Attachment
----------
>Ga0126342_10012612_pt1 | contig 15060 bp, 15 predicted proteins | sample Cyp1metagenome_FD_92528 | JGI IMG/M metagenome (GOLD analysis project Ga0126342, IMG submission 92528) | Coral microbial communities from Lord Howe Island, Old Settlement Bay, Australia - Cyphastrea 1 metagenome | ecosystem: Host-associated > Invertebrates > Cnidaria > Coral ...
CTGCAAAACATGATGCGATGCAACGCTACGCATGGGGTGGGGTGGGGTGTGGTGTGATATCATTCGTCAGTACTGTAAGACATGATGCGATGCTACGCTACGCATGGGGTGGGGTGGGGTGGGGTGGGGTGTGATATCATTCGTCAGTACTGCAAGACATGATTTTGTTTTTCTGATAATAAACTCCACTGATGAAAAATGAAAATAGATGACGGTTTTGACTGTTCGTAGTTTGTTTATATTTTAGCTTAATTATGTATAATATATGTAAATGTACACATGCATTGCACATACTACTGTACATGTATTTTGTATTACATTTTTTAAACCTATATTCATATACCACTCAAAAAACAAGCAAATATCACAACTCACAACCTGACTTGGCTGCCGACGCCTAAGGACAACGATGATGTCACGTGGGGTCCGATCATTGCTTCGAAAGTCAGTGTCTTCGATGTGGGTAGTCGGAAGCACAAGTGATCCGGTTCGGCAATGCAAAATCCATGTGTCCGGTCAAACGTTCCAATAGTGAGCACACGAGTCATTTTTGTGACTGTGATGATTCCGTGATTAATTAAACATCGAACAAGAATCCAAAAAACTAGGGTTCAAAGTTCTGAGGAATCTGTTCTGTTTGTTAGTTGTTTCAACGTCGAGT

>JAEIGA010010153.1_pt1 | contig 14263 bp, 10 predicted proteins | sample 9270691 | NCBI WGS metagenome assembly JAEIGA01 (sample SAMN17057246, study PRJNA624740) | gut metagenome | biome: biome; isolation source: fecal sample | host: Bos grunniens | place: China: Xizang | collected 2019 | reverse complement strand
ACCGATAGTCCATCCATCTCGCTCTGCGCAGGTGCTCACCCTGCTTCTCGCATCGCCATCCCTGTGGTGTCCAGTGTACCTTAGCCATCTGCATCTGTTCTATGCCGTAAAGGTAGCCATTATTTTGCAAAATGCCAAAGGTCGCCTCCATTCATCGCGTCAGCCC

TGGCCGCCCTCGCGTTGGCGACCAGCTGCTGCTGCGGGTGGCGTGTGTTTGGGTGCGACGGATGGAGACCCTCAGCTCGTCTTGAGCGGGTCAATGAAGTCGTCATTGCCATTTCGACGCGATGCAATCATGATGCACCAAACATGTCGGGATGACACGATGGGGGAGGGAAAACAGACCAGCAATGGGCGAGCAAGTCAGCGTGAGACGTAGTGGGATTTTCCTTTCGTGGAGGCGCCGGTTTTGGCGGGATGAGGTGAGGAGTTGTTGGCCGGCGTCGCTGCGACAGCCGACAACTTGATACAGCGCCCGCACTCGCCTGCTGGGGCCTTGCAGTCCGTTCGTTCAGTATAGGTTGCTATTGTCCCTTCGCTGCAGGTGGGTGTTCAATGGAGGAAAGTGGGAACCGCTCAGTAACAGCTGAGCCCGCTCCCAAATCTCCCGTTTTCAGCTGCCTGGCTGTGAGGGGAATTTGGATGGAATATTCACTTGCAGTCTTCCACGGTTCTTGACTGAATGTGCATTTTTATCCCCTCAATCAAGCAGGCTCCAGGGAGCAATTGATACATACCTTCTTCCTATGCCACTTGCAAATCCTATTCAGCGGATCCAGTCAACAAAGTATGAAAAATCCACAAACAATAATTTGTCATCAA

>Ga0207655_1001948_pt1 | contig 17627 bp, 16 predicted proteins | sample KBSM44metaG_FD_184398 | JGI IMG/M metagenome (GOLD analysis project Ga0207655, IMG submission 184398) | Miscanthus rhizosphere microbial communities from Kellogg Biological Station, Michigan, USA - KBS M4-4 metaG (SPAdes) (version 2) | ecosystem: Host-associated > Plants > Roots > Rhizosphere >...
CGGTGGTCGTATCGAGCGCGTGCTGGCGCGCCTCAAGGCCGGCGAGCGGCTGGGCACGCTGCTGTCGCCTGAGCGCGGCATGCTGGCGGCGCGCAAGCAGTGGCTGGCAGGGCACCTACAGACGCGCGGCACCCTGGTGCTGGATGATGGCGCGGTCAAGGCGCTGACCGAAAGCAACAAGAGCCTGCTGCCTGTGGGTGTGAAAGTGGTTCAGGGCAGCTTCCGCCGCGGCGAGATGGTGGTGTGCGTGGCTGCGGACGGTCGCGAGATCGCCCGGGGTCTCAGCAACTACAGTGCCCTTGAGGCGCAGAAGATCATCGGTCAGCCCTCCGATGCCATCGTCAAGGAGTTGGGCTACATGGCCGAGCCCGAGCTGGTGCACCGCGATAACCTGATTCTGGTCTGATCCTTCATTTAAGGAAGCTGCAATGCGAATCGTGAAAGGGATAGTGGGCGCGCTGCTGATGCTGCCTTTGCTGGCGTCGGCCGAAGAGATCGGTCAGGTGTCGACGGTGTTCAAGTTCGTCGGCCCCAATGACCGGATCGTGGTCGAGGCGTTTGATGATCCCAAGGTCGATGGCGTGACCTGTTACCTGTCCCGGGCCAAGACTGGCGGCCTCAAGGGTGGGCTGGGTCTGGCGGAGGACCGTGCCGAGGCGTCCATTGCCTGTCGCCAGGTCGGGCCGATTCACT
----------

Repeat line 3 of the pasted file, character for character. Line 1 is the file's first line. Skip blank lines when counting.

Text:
>JAEIGA010010153.1_pt1 | contig 14263 bp, 10 predicted proteins | sample 9270691 | NCBI WGS metagenome assembly JAEIGA01 (sample SAMN17057246, study PRJNA624740) | gut metagenome | biome: biome; isolation source: fecal sample | host: Bos grunniens | place: China: Xizang | collected 2019 | reverse complement strand